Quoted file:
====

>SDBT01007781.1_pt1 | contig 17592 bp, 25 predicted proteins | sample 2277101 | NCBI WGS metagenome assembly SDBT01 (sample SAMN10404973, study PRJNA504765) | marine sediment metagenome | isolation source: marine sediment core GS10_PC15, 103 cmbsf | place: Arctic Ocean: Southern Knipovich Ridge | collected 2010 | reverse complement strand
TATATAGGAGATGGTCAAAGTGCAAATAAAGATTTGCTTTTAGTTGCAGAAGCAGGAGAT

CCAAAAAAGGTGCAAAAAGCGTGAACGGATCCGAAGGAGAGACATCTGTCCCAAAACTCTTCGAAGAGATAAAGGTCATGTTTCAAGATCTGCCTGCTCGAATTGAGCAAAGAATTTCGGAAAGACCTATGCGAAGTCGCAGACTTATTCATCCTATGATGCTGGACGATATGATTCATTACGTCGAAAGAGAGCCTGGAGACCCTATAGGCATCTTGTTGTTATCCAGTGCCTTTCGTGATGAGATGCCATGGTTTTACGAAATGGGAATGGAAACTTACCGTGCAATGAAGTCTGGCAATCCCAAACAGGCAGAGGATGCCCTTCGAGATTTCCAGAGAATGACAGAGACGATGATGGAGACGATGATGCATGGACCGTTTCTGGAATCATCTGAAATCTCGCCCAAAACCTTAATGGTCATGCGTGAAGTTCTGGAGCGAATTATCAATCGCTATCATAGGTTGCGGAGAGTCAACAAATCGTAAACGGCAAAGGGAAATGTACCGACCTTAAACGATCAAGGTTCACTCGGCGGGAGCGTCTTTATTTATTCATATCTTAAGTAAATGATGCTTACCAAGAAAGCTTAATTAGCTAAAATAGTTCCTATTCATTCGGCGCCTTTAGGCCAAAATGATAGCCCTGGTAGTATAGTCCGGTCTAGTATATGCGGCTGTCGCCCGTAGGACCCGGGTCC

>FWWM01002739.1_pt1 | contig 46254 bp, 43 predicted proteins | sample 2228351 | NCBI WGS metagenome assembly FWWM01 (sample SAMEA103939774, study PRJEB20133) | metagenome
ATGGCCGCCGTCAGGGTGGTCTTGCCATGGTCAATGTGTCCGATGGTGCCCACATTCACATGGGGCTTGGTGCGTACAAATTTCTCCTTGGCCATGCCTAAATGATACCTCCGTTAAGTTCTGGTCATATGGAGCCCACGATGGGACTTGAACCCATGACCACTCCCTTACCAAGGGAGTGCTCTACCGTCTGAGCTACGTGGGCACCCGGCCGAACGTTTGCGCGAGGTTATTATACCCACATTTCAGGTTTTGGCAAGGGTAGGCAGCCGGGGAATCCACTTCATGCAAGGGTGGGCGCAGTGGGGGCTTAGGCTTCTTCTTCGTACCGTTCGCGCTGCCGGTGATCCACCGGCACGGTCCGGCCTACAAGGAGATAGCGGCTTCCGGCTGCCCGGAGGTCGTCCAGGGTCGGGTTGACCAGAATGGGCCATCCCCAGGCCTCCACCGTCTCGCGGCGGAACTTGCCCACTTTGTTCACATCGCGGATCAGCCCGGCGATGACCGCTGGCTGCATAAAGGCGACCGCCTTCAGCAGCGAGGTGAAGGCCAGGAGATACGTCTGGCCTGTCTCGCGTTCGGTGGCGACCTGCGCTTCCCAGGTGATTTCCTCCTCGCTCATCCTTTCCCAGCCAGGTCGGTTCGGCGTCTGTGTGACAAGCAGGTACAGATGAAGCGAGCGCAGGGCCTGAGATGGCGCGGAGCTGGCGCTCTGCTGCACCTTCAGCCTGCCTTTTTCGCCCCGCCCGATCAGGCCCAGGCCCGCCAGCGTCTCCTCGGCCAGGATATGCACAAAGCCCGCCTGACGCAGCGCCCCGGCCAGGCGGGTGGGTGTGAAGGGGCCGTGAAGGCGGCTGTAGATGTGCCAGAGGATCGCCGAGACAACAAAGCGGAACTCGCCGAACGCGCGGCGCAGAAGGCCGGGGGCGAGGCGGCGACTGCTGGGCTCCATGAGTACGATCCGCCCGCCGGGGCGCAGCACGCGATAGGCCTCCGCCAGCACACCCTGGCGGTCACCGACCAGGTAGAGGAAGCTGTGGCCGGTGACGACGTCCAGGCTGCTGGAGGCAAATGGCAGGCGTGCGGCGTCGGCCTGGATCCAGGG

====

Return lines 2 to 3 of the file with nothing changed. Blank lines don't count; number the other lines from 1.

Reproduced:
TATATAGGAGATGGTCAAAGTGCAAATAAAGATTTGCTTTTAGTTGCAGAAGCAGGAGAT

CCAAAAAAGGTGCAAAAAGCGTGAACGGATCCGAAGGAGAGACATCTGTCCCAAAACTCTTCGAAGAGATAAAGGTCATGTTTCAAGATCTGCCTGCTCGAATTGAGCAAAGAATTTCGGAAAGACCTATGCGAAGTCGCAGACTTATTCATCCTATGATGCTGGACGATATGATTCATTACGTCGAAAGAGAGCCTGGAGACCCTATAGGCATCTTGTTGTTATCCAGTGCCTTTCGTGATGAGATGCCATGGTTTTACGAAATGGGAATGGAAACTTACCGTGCAATGAAGTCTGGCAATCCCAAACAGGCAGAGGATGCCCTTCGAGATTTCCAGAGAATGACAGAGACGATGATGGAGACGATGATGCATGGACCGTTTCTGGAATCATCTGAAATCTCGCCCAAAACCTTAATGGTCATGCGTGAAGTTCTGGAGCGAATTATCAATCGCTATCATAGGTTGCGGAGAGTCAACAAATCGTAAACGGCAAAGGGAAATGTACCGACCTTAAACGATCAAGGTTCACTCGGCGGGAGCGTCTTTATTTATTCATATCTTAAGTAAATGATGCTTACCAAGAAAGCTTAATTAGCTAAAATAGTTCCTATTCATTCGGCGCCTTTAGGCCAAAATGATAGCCCTGGTAGTATAGTCCGGTCTAGTATATGCGGCTGTCGCCCGTAGGACCCGGGTCC